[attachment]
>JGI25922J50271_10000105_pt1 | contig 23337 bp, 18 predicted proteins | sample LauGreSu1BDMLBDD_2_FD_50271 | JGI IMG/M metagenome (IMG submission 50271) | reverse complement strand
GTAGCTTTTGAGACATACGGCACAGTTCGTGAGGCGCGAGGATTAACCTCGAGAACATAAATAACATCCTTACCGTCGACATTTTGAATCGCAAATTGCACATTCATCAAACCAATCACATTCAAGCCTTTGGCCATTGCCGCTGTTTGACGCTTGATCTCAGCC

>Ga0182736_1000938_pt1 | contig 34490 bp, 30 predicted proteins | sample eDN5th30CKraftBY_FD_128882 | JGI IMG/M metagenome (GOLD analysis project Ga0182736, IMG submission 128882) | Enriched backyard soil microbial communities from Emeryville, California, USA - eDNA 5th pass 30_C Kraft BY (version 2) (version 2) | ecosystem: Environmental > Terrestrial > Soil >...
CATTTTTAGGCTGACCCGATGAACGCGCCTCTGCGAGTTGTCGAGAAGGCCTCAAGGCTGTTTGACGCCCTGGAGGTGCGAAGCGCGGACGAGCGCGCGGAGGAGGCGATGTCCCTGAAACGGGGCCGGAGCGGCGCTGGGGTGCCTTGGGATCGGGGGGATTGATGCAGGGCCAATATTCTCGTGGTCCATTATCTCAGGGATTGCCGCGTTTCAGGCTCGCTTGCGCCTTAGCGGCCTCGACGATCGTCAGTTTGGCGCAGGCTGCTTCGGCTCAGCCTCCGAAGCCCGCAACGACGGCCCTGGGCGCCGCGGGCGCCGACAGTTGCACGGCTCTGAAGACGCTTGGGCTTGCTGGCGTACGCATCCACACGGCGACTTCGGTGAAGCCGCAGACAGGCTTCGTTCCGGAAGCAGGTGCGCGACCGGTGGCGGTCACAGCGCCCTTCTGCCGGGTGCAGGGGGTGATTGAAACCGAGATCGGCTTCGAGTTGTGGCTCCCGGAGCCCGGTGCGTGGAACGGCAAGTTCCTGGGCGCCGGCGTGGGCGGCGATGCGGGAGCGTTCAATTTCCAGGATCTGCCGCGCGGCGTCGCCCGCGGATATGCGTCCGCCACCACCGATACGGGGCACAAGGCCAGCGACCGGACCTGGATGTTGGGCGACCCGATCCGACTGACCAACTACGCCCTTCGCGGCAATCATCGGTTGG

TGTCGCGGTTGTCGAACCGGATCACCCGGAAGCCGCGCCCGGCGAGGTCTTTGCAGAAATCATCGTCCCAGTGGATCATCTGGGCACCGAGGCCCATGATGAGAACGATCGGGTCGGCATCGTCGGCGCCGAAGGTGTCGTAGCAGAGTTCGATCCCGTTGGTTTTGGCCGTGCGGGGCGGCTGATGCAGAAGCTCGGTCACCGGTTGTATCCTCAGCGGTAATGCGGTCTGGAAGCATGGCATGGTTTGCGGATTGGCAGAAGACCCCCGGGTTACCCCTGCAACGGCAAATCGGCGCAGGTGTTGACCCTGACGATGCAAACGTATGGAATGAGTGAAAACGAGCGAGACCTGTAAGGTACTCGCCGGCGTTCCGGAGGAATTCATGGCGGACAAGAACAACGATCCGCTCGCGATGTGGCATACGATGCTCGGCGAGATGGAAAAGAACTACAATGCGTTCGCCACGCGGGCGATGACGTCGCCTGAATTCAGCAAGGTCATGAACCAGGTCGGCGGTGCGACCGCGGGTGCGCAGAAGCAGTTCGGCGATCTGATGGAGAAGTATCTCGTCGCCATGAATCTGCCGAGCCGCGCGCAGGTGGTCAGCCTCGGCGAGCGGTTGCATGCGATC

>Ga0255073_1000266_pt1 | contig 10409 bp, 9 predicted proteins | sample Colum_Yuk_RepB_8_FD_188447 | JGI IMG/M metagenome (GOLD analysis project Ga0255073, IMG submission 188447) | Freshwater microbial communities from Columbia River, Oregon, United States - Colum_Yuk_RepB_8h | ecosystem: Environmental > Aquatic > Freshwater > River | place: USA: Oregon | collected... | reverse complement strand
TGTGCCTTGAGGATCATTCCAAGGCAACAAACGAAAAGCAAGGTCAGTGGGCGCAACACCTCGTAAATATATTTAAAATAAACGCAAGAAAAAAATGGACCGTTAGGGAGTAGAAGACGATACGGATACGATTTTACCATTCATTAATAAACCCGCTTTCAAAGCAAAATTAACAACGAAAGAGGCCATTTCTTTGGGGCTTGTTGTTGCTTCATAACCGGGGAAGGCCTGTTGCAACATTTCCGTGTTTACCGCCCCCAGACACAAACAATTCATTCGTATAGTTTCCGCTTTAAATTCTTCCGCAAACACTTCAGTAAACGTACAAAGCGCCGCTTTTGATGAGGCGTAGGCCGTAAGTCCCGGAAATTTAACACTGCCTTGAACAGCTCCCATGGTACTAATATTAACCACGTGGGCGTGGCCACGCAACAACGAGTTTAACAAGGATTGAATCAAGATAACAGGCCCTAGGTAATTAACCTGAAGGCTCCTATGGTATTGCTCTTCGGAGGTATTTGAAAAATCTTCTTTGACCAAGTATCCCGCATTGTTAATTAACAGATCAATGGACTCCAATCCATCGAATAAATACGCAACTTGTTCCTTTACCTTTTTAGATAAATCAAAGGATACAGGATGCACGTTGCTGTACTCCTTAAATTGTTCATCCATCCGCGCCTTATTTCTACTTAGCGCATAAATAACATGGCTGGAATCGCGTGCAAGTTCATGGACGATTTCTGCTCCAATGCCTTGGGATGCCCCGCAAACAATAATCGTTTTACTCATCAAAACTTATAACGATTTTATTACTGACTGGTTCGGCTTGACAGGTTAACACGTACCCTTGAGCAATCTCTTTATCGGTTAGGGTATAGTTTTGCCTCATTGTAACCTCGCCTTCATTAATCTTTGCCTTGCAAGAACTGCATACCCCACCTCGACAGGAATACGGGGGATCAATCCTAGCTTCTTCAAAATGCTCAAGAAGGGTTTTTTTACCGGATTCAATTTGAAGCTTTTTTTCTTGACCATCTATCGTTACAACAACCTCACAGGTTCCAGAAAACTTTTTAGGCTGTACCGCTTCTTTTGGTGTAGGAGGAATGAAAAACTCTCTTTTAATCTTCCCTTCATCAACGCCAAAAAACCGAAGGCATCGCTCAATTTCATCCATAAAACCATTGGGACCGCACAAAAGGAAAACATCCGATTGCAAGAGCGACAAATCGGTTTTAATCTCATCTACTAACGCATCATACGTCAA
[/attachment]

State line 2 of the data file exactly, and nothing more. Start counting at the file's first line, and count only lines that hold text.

GTAGCTTTTGAGACATACGGCACAGTTCGTGAGGCGCGAGGATTAACCTCGAGAACATAAATAACATCCTTACCGTCGACATTTTGAATCGCAAATTGCACATTCATCAAACCAATCACATTCAAGCCTTTGGCCATTGCCGCTGTTTGACGCTTGATCTCAGCC